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What is Stress Incontinence?

Stress incontinence, or stress urinary incontinence (SUI) describes a condition that causes urine to leak when you laugh, sneeze, cough, stand up, lift a heavy object or during other types of activity that require physical effort. It is the most common form of urinary incontinence among women. Stress incontinence causes include lifestyle choices, medical complications, pregnancy and obesity. For those affected, stress incontinence can have a disruptive effect on work, social life, relationships and sex life. 

Why does stress incontinence occur?

Stress urinary incontinence occurs when the important support for the urinary tract and bladder is not functioning properly. This condition can be caused by weakness in the ligaments and pelvic floor muscles or impaired functionality of the urethral sphincter muscles. This affects the support that helps provide normal urinary function.

As the bladder fills with urine, it expands. In a fully functioning urethra, valve-like muscles stay shut as this happens. This prevents urinary leakage occurring until such a time as we can reach a bathroom and relieve ourselves. However, as these muscles weaken, any activity that exerts force on the abdominal and pelvic muscles can apply pressure to the bladder, causing involuntary urinary leakage.

What causes pelvic floor muscles to lose strength?

For women, the most common reason strength is lost in the pelvic floor muscles and urinary sphincter is childbirth. During delivery, women may suffer from tissue or nerve damage to their pelvic floor. Stress incontinence directly related to this damage may start soon after childbirth, however in some cases it may take years to occur. For men, the most common scenario that causes stress incontinence is after a prostatectomy – partial removal of the prostate gland as a part of treatment for an enlarged prostate or prostate cancer.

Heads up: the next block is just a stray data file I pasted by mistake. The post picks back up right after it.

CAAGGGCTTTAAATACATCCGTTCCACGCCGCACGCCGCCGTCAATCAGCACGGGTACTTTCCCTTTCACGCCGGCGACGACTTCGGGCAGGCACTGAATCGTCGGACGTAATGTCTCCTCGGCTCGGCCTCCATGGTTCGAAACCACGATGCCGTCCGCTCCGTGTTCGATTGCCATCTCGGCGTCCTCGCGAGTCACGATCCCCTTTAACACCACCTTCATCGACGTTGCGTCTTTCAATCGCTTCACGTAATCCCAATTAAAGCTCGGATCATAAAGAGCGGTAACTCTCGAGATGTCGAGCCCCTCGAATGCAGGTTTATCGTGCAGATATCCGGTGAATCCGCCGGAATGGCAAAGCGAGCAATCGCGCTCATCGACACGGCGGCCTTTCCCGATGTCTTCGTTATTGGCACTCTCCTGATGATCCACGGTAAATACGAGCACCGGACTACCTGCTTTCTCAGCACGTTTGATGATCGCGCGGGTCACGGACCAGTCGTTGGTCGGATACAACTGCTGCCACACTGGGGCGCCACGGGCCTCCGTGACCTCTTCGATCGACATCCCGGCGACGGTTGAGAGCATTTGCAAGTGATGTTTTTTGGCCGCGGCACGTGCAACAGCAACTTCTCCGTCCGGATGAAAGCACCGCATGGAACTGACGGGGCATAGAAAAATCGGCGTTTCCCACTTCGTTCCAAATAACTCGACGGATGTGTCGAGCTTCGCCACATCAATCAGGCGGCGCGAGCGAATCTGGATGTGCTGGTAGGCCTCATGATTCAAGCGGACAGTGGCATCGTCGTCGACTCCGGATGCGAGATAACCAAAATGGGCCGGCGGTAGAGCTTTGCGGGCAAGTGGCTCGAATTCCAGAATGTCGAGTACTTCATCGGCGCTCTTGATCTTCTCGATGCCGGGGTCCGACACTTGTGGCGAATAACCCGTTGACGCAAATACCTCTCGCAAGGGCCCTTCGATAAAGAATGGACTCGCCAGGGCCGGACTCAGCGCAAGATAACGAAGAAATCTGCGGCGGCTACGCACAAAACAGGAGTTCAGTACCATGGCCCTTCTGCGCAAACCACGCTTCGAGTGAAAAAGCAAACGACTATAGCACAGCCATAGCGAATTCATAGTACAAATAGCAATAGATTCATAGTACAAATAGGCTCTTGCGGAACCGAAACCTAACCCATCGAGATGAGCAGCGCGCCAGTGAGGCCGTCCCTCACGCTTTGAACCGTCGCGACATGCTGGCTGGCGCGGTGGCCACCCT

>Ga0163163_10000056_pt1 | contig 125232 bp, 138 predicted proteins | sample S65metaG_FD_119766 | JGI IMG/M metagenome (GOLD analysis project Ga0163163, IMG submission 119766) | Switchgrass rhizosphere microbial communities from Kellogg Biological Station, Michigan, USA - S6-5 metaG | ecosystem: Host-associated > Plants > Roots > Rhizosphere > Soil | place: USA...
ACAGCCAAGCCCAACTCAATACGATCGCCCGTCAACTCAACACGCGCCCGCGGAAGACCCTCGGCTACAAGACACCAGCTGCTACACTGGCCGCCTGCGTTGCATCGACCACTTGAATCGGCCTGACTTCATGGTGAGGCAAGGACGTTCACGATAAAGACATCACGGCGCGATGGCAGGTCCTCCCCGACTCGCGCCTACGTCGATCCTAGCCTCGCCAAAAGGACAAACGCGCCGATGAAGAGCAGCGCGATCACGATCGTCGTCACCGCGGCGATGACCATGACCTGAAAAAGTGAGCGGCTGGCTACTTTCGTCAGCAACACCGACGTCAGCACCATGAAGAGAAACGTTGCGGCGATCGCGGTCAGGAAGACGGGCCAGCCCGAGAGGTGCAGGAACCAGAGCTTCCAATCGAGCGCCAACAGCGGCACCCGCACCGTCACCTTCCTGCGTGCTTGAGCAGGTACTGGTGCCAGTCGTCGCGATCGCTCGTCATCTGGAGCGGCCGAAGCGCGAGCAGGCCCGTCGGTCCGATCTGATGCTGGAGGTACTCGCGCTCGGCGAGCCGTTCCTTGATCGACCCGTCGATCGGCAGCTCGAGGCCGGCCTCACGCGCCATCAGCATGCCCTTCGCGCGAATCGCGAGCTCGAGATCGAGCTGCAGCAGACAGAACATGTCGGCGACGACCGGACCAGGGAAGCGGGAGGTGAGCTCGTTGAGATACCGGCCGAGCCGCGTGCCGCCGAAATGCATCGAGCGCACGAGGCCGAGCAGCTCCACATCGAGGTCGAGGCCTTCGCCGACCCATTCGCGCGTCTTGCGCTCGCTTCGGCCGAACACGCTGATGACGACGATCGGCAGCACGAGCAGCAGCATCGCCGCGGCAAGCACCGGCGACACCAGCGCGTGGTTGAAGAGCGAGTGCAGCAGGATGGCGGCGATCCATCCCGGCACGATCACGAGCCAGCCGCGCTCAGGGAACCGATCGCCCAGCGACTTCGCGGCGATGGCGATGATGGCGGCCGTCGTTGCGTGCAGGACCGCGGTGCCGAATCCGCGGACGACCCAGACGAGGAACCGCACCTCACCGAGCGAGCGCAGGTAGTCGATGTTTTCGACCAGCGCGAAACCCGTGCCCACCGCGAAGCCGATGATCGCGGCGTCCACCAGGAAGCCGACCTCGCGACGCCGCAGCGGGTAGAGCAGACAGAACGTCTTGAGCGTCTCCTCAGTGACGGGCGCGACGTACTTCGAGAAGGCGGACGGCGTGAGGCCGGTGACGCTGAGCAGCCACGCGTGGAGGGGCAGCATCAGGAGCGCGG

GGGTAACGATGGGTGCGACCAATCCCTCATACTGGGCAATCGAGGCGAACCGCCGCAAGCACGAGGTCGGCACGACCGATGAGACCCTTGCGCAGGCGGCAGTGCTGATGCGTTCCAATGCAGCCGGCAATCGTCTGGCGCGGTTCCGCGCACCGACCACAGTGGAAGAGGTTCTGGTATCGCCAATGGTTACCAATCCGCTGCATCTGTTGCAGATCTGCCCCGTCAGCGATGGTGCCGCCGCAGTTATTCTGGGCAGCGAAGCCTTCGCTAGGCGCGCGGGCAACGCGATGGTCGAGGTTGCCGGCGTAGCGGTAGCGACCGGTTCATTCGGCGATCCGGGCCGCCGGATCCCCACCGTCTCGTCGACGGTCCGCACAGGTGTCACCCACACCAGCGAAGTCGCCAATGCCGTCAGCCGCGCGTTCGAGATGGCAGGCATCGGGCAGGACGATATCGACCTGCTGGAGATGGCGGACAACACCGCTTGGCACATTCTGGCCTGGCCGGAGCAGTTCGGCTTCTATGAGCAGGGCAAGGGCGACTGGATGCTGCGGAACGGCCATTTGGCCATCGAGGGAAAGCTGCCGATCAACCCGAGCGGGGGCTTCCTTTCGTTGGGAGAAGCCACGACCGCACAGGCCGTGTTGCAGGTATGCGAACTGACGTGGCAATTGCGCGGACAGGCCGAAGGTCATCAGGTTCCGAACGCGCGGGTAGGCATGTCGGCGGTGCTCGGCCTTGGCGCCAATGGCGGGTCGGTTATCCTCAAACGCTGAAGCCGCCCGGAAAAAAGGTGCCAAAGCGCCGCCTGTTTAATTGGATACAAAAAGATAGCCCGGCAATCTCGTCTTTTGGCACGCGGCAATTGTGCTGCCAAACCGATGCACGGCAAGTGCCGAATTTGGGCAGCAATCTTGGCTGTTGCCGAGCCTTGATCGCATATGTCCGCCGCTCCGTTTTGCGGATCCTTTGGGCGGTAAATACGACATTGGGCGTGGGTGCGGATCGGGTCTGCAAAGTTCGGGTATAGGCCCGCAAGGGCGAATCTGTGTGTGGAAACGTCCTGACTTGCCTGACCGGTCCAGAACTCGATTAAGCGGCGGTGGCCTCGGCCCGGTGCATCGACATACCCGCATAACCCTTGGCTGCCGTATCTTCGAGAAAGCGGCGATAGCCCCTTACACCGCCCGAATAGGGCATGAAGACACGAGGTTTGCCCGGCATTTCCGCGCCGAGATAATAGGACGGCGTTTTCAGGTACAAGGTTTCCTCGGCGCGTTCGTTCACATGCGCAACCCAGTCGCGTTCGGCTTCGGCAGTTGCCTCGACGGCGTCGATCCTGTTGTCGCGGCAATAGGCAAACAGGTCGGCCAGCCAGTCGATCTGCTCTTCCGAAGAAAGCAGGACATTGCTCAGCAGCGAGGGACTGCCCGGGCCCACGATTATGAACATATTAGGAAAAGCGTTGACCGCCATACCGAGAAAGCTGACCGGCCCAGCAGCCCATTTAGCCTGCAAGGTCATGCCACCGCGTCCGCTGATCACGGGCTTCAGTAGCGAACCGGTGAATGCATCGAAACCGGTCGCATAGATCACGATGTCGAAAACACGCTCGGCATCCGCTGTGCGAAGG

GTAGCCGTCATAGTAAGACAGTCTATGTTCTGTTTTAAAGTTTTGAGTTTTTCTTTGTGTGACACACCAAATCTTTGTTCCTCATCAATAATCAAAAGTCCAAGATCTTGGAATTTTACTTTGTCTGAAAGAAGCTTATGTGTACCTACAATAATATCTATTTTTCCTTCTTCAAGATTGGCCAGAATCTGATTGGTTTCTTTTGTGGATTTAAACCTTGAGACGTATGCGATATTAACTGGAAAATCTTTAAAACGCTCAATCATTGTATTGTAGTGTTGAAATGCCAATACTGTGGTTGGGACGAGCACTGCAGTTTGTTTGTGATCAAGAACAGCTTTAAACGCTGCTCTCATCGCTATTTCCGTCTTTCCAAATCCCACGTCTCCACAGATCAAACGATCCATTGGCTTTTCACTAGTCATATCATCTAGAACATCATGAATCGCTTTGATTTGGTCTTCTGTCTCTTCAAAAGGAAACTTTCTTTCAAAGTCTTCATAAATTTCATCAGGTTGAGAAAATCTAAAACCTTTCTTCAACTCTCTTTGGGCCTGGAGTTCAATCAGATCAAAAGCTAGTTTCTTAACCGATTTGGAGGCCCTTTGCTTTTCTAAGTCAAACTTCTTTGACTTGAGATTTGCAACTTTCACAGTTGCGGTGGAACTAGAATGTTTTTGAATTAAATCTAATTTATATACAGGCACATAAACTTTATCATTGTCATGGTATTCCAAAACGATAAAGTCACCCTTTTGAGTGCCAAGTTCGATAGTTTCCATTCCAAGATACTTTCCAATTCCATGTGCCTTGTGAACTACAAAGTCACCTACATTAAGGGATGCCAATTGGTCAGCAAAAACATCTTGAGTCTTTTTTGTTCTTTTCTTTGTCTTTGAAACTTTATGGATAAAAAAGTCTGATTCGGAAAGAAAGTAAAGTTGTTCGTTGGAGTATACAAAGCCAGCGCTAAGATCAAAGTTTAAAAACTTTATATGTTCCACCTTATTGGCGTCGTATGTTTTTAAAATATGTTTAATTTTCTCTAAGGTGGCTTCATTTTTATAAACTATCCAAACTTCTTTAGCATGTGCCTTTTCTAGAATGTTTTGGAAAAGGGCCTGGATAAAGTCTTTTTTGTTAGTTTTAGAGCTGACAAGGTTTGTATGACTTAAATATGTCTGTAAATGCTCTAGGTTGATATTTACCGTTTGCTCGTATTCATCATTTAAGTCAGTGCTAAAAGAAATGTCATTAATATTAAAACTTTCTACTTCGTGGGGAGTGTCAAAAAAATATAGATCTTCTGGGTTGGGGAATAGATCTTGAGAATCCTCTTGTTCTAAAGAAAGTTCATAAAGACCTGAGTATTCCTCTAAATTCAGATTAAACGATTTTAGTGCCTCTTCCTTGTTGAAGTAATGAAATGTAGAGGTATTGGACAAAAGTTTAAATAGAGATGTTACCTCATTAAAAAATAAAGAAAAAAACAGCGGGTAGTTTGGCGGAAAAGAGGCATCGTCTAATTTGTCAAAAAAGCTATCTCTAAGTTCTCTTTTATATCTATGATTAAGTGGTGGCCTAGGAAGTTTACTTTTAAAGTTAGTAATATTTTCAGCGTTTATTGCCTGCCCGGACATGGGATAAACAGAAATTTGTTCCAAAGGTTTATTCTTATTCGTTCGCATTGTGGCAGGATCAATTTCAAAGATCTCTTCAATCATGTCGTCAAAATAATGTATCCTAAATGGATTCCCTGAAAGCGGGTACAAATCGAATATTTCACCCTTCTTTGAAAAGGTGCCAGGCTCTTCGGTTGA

Are there other factors that can exacerbate stress incontinence?

Research suggests that stress incontinence could be made worse by any of the following: Illnesses that cause chronic coughing or sneezing Obesity Smoking Not doing pelvic floor training Lifting heavy objects Pregnancy Repeated heavy lifting that puts extra pressure on the pelvic floor muscles.


The pelvic floor muscles can also become weaker in women as a result of changes to muscle tone and structure after menopause.

Chronic constipation

Chronic constipation involving long periods spent sitting and straining to empty the bowel puts regular, unnecessary pressure on the pelvic floor muscles that can lead to stress urinary incontinence.

Are there any other physical complications?

Stress incontinence can also cause physical side effects including skin irritation or rashes due to increased contact between skin and drops of urine. As a result, it becomes important to keep skin dry, clean, properly moisturized and protected. To help you achieve this, TENA has developed a range of skincare products that help prevent skin issues and maintain skin health.

Stress incontinence treatment

In some cases, physicians recommend programs of weight loss and pelvic floor exercise. These have been used to successfully treat stress incontinence. When it comes to treating the symptoms of stress incontinence such as urinary leakage and dripping, TENA offers a wide range of products that deal with these discreetly and effectively.

Our pads, underwear and other incontinence products are designed to keep you dry and odor-free. This way, you can continue to enjoy an active lifestyle even if you are affected by stress incontinence. For men affected by stress incontinence or stress urinary incontinence, our specially created range offers effective, discreet solutions.

What are pelvic floor exercises – or Kegel exercises?

Pelvic floor exercises can also help ease the symptoms of stress incontinence. Learn more techniques for bladder training here.

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